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NCJ Number: 220695 Find in a Library
Title: Surveying Crime in the 21st Century: Commemorating the 25th Anniversary of the British Crime Survey
Editor(s): Mike Hough; Mike Maxfield
Date Published: 2007
Page Count: 331
Sponsoring Agency: Criminal Justice Press/Willow Tree Press
Monsey, NY 10952
Publication Number: ISBN 13: 987-1-881798-75-0
Sale Source: Criminal Justice Press/Willow Tree Press
P.O. Box 249
Monsey, NY 10952
United States of America
Type: Report (Study/Research)
Format: Book (Softbound)
Language: English
Country: United States of America
Annotation: The chapters in this book describe the important contributions to criminological theory and justice policy produced by the British Crime Survey (BCS) and other crime surveys.
Abstract: This book marks the 25th anniversary of the British Crime Survey (BCS), which was first incorporated into the field in 1982. The BCS has been subject to small changes over the last 25 years, but the genre remains largely unchanged. All of the authors contributed to the BCS in various ways over the years, and have expertise in crime surveys in Britain and elsewhere. A recurring theme throughout the book is the poor representation of many crimes and types of victims in traditional crime surveys. The 14 (out of 16) chapters in this book all addressed the issue of whether the crime survey should continue into the 21st century, and discuss the ability of the crime survey to guarantee reliable findings in the future. Chapter 1 discusses the history and policy implications of the BCS and crime surveys in general. Chapter 2 traces the development of the BCS, noting its origins in policy and research. Chapter 3 describes the history of repeat victimization and the measurement of crime. Chapter 4 traces the victim-offender gap. Chapter 5 describes the development of a survey that focuses on self-reported offending. Chapter 6 examines dimensions of victimizations. Chapter 7 provides an overview of the International Crime Victims Survey. Chapter 8 traces the evolution of the NCVS. Chapters 9 and 10 discuss the use of crime surveys to measure police performance. Chapter 11 gauges public attitudes on crime and punishment. Chapter 12 summarizes the research on fear of crime. Chapter 13 argues that crime surveys yield little valuable information. Chapter 14 describes accumulated knowledge about fraud. Chapter 15 describes how changes in the social environment of surveys have reduced response rates, presenting new challenges in surveys. The final chapter summarizes the themes and issues raised in the previous chapters. Notes, references, appendix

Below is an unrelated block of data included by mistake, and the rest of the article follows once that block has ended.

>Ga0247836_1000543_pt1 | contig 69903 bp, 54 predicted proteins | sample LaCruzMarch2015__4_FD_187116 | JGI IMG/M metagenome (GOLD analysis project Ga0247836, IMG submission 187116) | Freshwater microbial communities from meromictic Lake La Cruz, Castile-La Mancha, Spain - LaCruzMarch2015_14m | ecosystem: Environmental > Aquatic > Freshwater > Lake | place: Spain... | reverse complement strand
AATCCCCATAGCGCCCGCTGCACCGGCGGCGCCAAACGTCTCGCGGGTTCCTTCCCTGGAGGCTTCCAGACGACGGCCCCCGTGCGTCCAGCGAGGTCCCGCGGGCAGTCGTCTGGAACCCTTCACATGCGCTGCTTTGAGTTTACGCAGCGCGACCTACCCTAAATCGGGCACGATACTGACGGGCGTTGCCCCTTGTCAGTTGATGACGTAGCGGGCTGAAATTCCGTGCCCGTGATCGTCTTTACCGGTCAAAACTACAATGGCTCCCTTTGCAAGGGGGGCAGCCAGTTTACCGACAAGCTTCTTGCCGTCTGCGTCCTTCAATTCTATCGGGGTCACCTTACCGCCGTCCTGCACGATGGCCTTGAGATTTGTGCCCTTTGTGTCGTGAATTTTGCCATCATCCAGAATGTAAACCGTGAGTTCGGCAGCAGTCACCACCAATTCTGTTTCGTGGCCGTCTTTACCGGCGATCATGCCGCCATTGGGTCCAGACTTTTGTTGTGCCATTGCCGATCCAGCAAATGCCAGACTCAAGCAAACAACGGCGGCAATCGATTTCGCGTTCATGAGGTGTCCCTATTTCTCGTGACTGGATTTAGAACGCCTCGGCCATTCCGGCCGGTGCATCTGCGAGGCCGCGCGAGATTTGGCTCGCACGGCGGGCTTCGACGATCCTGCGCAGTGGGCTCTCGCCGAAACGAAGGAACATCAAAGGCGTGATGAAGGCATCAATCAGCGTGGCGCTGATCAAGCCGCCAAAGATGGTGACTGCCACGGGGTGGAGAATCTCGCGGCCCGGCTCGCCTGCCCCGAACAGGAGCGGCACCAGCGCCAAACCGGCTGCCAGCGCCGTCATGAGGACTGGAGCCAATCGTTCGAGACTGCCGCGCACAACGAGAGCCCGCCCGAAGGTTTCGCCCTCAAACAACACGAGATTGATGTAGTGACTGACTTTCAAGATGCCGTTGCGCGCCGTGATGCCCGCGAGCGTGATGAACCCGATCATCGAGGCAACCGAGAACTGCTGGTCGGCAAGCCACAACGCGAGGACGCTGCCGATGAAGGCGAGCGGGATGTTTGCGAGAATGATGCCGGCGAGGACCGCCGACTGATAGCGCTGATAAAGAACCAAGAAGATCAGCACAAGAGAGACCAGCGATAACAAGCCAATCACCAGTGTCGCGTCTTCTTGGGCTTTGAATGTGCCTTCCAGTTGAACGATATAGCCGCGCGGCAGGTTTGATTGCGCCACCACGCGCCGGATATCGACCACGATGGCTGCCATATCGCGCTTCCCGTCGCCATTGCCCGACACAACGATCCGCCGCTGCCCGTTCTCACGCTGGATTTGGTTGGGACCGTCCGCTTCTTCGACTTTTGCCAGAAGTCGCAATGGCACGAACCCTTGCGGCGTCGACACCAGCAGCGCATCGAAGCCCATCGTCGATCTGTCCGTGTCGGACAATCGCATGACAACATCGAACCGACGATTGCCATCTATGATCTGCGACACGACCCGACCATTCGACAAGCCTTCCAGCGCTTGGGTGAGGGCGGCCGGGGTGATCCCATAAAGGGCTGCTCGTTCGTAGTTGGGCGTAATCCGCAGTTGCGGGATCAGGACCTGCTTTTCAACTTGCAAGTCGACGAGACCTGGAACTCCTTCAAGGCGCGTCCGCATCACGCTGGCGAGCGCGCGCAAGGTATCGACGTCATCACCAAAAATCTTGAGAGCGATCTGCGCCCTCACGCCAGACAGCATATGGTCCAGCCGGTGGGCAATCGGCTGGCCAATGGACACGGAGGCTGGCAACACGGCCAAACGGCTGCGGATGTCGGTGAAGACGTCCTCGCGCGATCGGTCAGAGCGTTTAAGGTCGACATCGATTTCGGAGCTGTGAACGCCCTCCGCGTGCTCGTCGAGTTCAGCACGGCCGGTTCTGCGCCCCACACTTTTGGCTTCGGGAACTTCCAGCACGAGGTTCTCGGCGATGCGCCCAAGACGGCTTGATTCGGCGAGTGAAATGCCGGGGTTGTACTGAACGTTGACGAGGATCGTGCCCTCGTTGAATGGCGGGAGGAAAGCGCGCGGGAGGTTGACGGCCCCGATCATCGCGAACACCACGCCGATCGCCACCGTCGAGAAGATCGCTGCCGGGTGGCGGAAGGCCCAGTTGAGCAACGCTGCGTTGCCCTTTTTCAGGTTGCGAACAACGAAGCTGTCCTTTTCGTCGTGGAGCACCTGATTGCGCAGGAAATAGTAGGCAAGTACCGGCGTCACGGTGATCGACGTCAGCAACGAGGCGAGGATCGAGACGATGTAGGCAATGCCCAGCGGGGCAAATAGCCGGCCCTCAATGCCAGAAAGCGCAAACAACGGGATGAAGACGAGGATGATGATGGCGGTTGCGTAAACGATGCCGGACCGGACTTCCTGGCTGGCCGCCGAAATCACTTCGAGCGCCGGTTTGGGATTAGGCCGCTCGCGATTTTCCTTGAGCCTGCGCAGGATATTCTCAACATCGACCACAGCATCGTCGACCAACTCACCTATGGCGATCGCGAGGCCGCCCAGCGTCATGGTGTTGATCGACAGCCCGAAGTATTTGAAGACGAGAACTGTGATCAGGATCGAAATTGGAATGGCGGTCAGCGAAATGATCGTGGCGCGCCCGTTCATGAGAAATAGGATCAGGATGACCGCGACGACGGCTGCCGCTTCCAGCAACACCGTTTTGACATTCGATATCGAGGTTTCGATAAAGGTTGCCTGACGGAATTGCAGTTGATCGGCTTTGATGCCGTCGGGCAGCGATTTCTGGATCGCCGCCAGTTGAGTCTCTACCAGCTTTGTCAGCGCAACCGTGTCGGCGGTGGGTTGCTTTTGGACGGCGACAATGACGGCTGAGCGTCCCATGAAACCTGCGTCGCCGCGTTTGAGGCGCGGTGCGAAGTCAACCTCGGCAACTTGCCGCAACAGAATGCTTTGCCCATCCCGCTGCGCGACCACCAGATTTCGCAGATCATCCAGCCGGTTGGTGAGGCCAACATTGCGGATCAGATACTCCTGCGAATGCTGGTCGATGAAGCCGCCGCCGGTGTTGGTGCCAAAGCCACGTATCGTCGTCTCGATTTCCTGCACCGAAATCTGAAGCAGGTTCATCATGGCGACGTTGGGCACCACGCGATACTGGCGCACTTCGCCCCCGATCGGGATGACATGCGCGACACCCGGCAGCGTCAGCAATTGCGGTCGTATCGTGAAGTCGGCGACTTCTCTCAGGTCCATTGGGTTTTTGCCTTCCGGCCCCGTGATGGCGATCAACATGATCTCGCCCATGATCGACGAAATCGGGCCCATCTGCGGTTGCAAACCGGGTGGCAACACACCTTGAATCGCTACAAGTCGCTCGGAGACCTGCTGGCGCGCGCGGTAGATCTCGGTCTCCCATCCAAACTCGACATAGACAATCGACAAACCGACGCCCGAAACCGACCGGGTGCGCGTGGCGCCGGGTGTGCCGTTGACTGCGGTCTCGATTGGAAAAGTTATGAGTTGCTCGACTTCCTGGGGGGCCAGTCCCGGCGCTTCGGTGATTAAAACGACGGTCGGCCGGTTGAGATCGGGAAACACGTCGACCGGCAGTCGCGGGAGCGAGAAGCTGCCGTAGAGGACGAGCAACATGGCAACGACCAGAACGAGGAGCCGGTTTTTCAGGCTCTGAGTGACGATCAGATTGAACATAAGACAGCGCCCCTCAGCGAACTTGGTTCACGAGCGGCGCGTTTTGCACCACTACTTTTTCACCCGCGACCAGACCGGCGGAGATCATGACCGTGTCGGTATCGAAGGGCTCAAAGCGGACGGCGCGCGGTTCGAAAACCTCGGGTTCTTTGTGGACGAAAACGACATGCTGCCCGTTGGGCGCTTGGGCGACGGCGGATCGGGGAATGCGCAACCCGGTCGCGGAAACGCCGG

Main Term(s): Crime surveys
Index Term(s): Crime measurement; Criminal justice system policy; National crime surveys; Performance Measures; Policy; Research methods; Research uses in policymaking; Survey texts; Testing and measurement; United Kingdom (UK); Victimization surveys
Note: Crime Prevention Studies Volume 22. See NCJ-220696-708 for additional chapters.
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